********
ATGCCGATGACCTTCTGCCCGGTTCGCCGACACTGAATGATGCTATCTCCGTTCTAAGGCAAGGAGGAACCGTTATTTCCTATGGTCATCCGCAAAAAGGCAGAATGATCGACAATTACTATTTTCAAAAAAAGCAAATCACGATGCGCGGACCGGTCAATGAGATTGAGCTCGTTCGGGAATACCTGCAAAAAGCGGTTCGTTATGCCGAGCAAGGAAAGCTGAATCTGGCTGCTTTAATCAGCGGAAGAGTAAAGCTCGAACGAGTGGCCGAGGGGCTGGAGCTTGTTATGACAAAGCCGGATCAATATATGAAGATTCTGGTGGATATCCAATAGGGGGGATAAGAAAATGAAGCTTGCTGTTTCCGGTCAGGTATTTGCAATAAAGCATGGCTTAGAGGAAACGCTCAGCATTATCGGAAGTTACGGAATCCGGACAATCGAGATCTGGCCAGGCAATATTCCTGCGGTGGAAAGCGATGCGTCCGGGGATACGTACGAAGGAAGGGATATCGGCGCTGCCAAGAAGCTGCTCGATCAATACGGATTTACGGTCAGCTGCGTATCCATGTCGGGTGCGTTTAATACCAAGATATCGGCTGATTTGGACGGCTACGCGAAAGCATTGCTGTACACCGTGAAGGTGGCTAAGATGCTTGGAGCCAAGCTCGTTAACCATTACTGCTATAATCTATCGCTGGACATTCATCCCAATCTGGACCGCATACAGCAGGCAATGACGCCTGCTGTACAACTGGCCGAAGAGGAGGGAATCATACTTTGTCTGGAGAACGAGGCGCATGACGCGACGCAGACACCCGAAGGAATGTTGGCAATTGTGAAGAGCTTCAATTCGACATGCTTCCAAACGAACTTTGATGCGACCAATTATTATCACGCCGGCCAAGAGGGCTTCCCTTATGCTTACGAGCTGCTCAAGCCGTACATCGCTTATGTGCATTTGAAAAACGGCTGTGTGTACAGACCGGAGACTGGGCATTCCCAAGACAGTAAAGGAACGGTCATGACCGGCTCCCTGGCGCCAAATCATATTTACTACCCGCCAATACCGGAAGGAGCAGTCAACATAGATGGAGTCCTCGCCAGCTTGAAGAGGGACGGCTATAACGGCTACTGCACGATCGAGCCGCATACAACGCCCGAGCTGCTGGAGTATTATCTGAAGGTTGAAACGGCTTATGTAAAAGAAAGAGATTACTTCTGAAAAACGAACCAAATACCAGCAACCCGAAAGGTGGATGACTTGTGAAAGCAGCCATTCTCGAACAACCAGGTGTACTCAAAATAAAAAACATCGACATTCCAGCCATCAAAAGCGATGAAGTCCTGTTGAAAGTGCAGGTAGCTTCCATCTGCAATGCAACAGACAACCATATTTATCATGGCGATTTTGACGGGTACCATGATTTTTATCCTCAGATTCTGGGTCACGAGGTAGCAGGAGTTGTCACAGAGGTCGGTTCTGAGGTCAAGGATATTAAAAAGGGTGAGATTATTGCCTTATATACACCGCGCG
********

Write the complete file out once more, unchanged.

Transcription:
ATGCCGATGACCTTCTGCCCGGTTCGCCGACACTGAATGATGCTATCTCCGTTCTAAGGCAAGGAGGAACCGTTATTTCCTATGGTCATCCGCAAAAAGGCAGAATGATCGACAATTACTATTTTCAAAAAAAGCAAATCACGATGCGCGGACCGGTCAATGAGATTGAGCTCGTTCGGGAATACCTGCAAAAAGCGGTTCGTTATGCCGAGCAAGGAAAGCTGAATCTGGCTGCTTTAATCAGCGGAAGAGTAAAGCTCGAACGAGTGGCCGAGGGGCTGGAGCTTGTTATGACAAAGCCGGATCAATATATGAAGATTCTGGTGGATATCCAATAGGGGGGATAAGAAAATGAAGCTTGCTGTTTCCGGTCAGGTATTTGCAATAAAGCATGGCTTAGAGGAAACGCTCAGCATTATCGGAAGTTACGGAATCCGGACAATCGAGATCTGGCCAGGCAATATTCCTGCGGTGGAAAGCGATGCGTCCGGGGATACGTACGAAGGAAGGGATATCGGCGCTGCCAAGAAGCTGCTCGATCAATACGGATTTACGGTCAGCTGCGTATCCATGTCGGGTGCGTTTAATACCAAGATATCGGCTGATTTGGACGGCTACGCGAAAGCATTGCTGTACACCGTGAAGGTGGCTAAGATGCTTGGAGCCAAGCTCGTTAACCATTACTGCTATAATCTATCGCTGGACATTCATCCCAATCTGGACCGCATACAGCAGGCAATGACGCCTGCTGTACAACTGGCCGAAGAGGAGGGAATCATACTTTGTCTGGAGAACGAGGCGCATGACGCGACGCAGACACCCGAAGGAATGTTGGCAATTGTGAAGAGCTTCAATTCGACATGCTTCCAAACGAACTTTGATGCGACCAATTATTATCACGCCGGCCAAGAGGGCTTCCCTTATGCTTACGAGCTGCTCAAGCCGTACATCGCTTATGTGCATTTGAAAAACGGCTGTGTGTACAGACCGGAGACTGGGCATTCCCAAGACAGTAAAGGAACGGTCATGACCGGCTCCCTGGCGCCAAATCATATTTACTACCCGCCAATACCGGAAGGAGCAGTCAACATAGATGGAGTCCTCGCCAGCTTGAAGAGGGACGGCTATAACGGCTACTGCACGATCGAGCCGCATACAACGCCCGAGCTGCTGGAGTATTATCTGAAGGTTGAAACGGCTTATGTAAAAGAAAGAGATTACTTCTGAAAAACGAACCAAATACCAGCAACCCGAAAGGTGGATGACTTGTGAAAGCAGCCATTCTCGAACAACCAGGTGTACTCAAAATAAAAAACATCGACATTCCAGCCATCAAAAGCGATGAAGTCCTGTTGAAAGTGCAGGTAGCTTCCATCTGCAATGCAACAGACAACCATATTTATCATGGCGATTTTGACGGGTACCATGATTTTTATCCTCAGATTCTGGGTCACGAGGTAGCAGGAGTTGTCACAGAGGTCGGTTCTGAGGTCAAGGATATTAAAAAGGGTGAGATTATTGCCTTATATACACCGCGCG